Three critical steps to ensure energy storage project success

Lead image: Image by Pete Linforth from Pixabay
Lead image: Image by Pete Linforth from Pixabay

Utilities and power producers are turning to distribution-side energy storages systems (ESS) to improve reliability, increase capacity, support renewable energy integration, and meet regulatory mandates. The benefits are real, but a lack of standardized best practices for implementation can pose a challenge and utilities are often concerned about risks.

So, how do utilities evaluate their options and select the best path forward, limiting disruptions and maximizing value?

ESS project teams, including utilities and their technical partners, should follow a proven, three-phase implementation strategy to take their projects from concept to contract. Each step of the three-phase approach (Figure XY) has a strategic purpose and informs the next, giving a utility greater solution clarity and confidence as its investment progresses. The end-result is an optimized, buildable storage system that will safely integrate with existing infrastructure and meet utility goals.

Phase 1: conceptual design

A conceptual design that addresses operational needs is the foundation for a buildable project. Low-cost, high-impact analyses during this phase inform the preliminary design, verify its feasibility, and maximize its value. The goal is to secure internal and state utility commission confidence in the project early – and avoid costly and time-consuming redesign work and changes to regulatory filings.

The first step is to understand the project’s goals and needs. A study of the service territory is key to identifying the existing system’s reliability issues and opportunities to apply storage solutions. By assessing internal metrics like power quality and system interruptions, the team can target specific project locations and define initial design fundamentals such as structure, sizing and use cases.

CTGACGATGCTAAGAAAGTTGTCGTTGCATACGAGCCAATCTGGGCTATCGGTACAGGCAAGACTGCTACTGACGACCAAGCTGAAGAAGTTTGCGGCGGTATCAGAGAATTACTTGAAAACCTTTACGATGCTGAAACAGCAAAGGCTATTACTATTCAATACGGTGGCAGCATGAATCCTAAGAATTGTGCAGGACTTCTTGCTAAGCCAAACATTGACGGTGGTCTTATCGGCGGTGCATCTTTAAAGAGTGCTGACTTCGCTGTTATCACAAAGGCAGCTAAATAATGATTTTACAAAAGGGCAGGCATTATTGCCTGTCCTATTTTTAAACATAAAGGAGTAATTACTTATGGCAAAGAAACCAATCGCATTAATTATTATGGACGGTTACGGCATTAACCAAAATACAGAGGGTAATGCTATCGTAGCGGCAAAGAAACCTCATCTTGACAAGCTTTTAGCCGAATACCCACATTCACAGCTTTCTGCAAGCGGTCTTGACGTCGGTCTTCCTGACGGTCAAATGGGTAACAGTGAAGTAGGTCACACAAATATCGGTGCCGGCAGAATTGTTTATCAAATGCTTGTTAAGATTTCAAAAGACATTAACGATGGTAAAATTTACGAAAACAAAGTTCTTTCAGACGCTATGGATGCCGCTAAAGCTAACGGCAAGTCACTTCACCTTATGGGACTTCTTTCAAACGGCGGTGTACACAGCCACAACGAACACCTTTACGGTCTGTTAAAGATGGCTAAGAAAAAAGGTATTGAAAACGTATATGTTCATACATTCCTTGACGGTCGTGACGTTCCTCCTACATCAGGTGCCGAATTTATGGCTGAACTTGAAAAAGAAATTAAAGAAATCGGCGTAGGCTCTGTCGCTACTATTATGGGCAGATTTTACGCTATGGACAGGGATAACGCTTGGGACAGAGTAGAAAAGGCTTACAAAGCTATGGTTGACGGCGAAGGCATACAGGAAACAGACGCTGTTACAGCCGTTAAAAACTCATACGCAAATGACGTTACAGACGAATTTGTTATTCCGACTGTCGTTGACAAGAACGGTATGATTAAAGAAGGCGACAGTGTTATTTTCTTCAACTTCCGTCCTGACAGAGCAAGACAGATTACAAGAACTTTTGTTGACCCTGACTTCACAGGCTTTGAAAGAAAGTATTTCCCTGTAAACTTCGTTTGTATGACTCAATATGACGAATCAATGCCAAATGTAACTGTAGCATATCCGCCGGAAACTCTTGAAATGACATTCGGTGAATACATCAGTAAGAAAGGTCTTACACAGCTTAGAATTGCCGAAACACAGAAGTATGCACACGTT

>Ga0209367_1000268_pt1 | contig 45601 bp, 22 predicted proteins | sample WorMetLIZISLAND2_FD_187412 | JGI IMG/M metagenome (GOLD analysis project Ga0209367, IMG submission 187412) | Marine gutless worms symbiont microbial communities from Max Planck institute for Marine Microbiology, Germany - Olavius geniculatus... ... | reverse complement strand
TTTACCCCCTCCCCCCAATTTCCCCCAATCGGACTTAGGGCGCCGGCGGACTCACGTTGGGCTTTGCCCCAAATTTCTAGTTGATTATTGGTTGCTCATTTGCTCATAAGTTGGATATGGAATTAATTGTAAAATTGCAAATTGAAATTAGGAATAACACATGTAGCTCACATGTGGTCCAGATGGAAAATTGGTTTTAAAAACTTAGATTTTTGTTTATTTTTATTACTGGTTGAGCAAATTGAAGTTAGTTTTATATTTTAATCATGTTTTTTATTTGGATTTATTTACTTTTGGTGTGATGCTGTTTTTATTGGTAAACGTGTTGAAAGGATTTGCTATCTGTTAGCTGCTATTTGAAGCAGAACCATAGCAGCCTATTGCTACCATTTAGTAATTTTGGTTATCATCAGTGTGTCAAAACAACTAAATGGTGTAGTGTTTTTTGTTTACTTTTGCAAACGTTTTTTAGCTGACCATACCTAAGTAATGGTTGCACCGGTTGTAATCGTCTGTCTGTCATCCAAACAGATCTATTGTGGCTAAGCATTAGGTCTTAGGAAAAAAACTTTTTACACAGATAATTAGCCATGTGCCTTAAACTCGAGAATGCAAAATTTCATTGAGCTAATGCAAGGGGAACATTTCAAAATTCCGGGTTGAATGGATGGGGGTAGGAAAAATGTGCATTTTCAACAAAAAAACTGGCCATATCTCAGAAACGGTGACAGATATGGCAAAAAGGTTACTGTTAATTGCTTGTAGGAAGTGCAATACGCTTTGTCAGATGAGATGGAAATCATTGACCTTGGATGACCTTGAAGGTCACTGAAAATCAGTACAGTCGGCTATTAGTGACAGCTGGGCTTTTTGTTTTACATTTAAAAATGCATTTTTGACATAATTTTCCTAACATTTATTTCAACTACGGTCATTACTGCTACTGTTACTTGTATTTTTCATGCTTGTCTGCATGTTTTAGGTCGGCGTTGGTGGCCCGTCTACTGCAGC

Examining ESS technology vendors and their capabilities – through market research, requests for information, and consultation with technical experts – can provide valuable insight early in the design process.

With general geographic and preliminary system targets, the project team can assess sites and identify viable options. Low-cost surveys and visual renderings of the ESS on different sites help inform the utility’s decision and favorably present the project to regulators and communities. These efforts proactively address potential concerns and minimize the chance of choosing a site with fatal flaws.

Presenting the analysis and conceptual design in a feasibility report helps guide project implementation. Beyond traditional components like schedule and budget, project teams should identify all potential project risks and thoroughly describe how the design mitigates them. This will position the storage system for successful regulatory approval and foster a smoother transition through subsequent phases.

Phase 2: specification and optimization

By honing the design and translating it into technical specifications, the project team can move forward with system procurement. Because energy storage is still developing and the industry lacks standardized technology, controls and protocols, specifying a “utility-grade” system is critical. The team should communicate expectations and requirements to system vendors through a competitive request for proposal (RFP) to ensure a safe system.

To kick-off this phase, potential sites should be considered in more depth. Once the project team selects the best site, it will need to gain control of the site and secure proper approval from the relevant authorities.